Mail balloting was set to begin Friday in the presidential election as North Carolina starts sending out more than 600,000 ballots to voters—responding to a massive spike in requests that has played out across the country as voters look for a safer way to cast ballots during the pandemic. The 618,000 ballots requested in the initial wave in North Carolina were more than 16 times the number the state sent out at the same time four years ago. The requests came overwhelmingly from Democratic and independent voters, a reflection of a new partisan divide over mail voting, the AP reports. While ballots go out in two weeks in other battlegrounds like Minnesota, Pennsylvania, and Wisconsin, all eyes are on North Carolina as it leads off.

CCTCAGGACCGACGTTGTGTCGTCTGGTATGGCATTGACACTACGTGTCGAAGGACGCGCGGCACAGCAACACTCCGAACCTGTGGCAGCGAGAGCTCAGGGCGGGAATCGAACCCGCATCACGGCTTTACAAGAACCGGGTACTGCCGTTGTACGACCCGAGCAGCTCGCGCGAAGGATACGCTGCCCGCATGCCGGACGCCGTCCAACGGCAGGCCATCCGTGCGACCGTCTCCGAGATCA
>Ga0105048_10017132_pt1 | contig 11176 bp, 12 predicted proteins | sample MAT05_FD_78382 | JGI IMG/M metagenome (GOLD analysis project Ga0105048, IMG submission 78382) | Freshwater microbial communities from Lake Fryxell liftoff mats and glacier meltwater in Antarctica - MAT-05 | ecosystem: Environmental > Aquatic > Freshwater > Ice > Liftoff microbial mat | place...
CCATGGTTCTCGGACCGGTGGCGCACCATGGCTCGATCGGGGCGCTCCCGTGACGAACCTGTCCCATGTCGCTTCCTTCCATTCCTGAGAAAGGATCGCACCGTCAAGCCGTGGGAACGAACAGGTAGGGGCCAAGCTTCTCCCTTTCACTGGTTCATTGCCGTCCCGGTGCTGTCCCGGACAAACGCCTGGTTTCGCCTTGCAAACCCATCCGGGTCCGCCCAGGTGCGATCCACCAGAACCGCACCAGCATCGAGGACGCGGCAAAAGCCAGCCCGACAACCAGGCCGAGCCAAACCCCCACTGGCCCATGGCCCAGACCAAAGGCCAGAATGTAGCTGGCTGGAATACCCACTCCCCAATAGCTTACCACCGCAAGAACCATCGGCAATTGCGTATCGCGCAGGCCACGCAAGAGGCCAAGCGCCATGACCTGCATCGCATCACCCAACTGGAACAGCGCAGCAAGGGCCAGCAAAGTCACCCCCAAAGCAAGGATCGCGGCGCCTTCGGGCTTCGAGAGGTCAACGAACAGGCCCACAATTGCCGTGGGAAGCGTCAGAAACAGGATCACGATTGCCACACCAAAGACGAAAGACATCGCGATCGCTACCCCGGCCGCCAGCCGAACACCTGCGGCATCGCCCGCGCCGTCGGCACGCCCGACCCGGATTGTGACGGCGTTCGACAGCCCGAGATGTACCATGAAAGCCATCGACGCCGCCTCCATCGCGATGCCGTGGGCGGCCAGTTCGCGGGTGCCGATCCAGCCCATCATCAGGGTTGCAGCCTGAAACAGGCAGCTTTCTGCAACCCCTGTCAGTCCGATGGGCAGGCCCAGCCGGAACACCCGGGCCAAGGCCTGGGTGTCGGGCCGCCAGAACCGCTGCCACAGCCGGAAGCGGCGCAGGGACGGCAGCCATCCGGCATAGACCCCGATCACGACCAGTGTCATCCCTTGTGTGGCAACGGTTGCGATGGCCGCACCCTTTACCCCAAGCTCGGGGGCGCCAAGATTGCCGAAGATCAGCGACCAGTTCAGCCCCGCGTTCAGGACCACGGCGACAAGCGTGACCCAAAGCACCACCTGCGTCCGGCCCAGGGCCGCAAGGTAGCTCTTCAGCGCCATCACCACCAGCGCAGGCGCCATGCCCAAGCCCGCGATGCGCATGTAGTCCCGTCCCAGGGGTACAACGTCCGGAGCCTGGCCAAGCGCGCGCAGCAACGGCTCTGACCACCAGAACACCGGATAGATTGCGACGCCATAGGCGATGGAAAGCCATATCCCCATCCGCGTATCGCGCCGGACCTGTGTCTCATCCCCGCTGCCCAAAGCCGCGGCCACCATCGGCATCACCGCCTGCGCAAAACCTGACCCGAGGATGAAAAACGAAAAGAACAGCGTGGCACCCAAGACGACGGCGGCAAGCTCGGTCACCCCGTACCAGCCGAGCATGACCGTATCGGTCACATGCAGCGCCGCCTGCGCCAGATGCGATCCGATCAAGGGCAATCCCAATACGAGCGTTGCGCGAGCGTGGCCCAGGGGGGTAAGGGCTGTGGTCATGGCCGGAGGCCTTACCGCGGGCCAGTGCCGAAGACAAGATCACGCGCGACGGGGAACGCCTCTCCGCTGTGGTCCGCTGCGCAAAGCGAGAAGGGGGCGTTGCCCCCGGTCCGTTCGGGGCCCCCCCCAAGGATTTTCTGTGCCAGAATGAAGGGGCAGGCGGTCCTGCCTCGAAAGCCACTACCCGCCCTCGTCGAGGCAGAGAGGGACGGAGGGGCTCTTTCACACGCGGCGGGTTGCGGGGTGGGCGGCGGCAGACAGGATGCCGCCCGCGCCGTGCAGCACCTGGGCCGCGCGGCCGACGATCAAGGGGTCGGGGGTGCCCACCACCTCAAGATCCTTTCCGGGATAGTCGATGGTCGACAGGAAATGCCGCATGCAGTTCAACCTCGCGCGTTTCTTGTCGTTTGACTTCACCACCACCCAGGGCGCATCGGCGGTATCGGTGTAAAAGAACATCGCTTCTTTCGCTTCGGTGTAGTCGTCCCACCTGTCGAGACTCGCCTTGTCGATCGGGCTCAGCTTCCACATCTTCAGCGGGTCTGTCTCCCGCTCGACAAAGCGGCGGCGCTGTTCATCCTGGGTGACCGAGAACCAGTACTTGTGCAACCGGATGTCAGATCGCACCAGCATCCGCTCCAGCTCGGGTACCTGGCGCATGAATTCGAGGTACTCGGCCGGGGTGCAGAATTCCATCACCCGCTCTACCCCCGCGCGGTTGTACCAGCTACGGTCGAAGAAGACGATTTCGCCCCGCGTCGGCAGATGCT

The GOP has historically dominated North Carolina mail voting, but this year the people asking for the ballots are not generally Republicans. Democrats requested more than 326,000 ballots, and independents 192,000, while only 92,000 were sought by Republicans. Voters in the state can continue to request the ballots up until Oct. 27, though that may be too close to the Nov. 3 election for them to receive the ballot and return it to their local elections office in time. The Democratic lead in mail ballots isn't only in North Carolina. In Pennsylvania, Democrats have requested nearly triple the number of absentee ballots as Republicans. In Florida, where the GOP once dominated mail voting, 47.5% of requests have come from Democrats and 32% from Republicans. (The White House denies that President Trump told people in North Carolina to vote twice.)